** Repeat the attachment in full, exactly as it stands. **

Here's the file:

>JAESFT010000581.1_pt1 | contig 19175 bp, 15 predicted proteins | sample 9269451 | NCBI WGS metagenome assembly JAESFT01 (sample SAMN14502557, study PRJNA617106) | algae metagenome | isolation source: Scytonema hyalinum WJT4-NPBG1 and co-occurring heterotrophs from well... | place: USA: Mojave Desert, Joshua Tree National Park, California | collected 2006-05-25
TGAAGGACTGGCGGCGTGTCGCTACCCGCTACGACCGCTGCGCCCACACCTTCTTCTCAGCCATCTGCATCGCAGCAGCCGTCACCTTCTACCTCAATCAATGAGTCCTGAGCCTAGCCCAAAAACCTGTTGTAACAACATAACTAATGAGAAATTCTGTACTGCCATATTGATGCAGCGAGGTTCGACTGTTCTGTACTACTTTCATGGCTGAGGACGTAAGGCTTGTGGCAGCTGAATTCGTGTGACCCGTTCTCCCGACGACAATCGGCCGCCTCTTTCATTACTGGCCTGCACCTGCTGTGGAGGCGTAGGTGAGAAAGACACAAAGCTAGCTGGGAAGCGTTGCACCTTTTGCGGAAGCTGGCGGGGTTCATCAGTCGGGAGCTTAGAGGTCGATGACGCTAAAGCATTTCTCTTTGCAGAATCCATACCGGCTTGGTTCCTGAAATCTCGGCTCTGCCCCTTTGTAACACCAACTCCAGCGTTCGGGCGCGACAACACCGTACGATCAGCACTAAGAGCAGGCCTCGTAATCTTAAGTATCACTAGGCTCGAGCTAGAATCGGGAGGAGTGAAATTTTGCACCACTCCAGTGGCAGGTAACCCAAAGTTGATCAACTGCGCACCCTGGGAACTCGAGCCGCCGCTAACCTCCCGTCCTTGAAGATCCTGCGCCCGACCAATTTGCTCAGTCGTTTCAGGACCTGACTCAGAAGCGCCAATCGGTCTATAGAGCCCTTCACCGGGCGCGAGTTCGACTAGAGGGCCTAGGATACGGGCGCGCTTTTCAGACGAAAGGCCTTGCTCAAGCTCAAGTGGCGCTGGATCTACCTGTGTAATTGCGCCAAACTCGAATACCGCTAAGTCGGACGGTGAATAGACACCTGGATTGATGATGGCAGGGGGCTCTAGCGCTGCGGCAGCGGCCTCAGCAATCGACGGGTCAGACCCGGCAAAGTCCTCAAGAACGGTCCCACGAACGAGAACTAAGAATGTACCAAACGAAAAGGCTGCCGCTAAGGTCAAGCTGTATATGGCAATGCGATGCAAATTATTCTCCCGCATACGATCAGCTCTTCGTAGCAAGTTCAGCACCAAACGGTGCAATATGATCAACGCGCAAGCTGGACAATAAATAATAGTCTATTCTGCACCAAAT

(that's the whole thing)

>JAESFT010000581.1_pt1 | contig 19175 bp, 15 predicted proteins | sample 9269451 | NCBI WGS metagenome assembly JAESFT01 (sample SAMN14502557, study PRJNA617106) | algae metagenome | isolation source: Scytonema hyalinum WJT4-NPBG1 and co-occurring heterotrophs from well... | place: USA: Mojave Desert, Joshua Tree National Park, California | collected 2006-05-25
TGAAGGACTGGCGGCGTGTCGCTACCCGCTACGACCGCTGCGCCCACACCTTCTTCTCAGCCATCTGCATCGCAGCAGCCGTCACCTTCTACCTCAATCAATGAGTCCTGAGCCTAGCCCAAAAACCTGTTGTAACAACATAACTAATGAGAAATTCTGTACTGCCATATTGATGCAGCGAGGTTCGACTGTTCTGTACTACTTTCATGGCTGAGGACGTAAGGCTTGTGGCAGCTGAATTCGTGTGACCCGTTCTCCCGACGACAATCGGCCGCCTCTTTCATTACTGGCCTGCACCTGCTGTGGAGGCGTAGGTGAGAAAGACACAAAGCTAGCTGGGAAGCGTTGCACCTTTTGCGGAAGCTGGCGGGGTTCATCAGTCGGGAGCTTAGAGGTCGATGACGCTAAAGCATTTCTCTTTGCAGAATCCATACCGGCTTGGTTCCTGAAATCTCGGCTCTGCCCCTTTGTAACACCAACTCCAGCGTTCGGGCGCGACAACACCGTACGATCAGCACTAAGAGCAGGCCTCGTAATCTTAAGTATCACTAGGCTCGAGCTAGAATCGGGAGGAGTGAAATTTTGCACCACTCCAGTGGCAGGTAACCCAAAGTTGATCAACTGCGCACCCTGGGAACTCGAGCCGCCGCTAACCTCCCGTCCTTGAAGATCCTGCGCCCGACCAATTTGCTCAGTCGTTTCAGGACCTGACTCAGAAGCGCCAATCGGTCTATAGAGCCCTTCACCGGGCGCGAGTTCGACTAGAGGGCCTAGGATACGGGCGCGCTTTTCAGACGAAAGGCCTTGCTCAAGCTCAAGTGGCGCTGGATCTACCTGTGTAATTGCGCCAAACTCGAATACCGCTAAGTCGGACGGTGAATAGACACCTGGATTGATGATGGCAGGGGGCTCTAGCGCTGCGGCAGCGGCCTCAGCAATCGACGGGTCAGACCCGGCAAAGTCCTCAAGAACGGTCCCACGAACGAGAACTAAGAATGTACCAAACGAAAAGGCTGCCGCTAAGGTCAAGCTGTATATGGCAATGCGATGCAAATTATTCTCCCGCATACGATCAGCTCTTCGTAGCAAGTTCAGCACCAAACGGTGCAATATGATCAACGCGCAAGCTGGACAATAAATAATAGTCTATTCTGCACCAAAT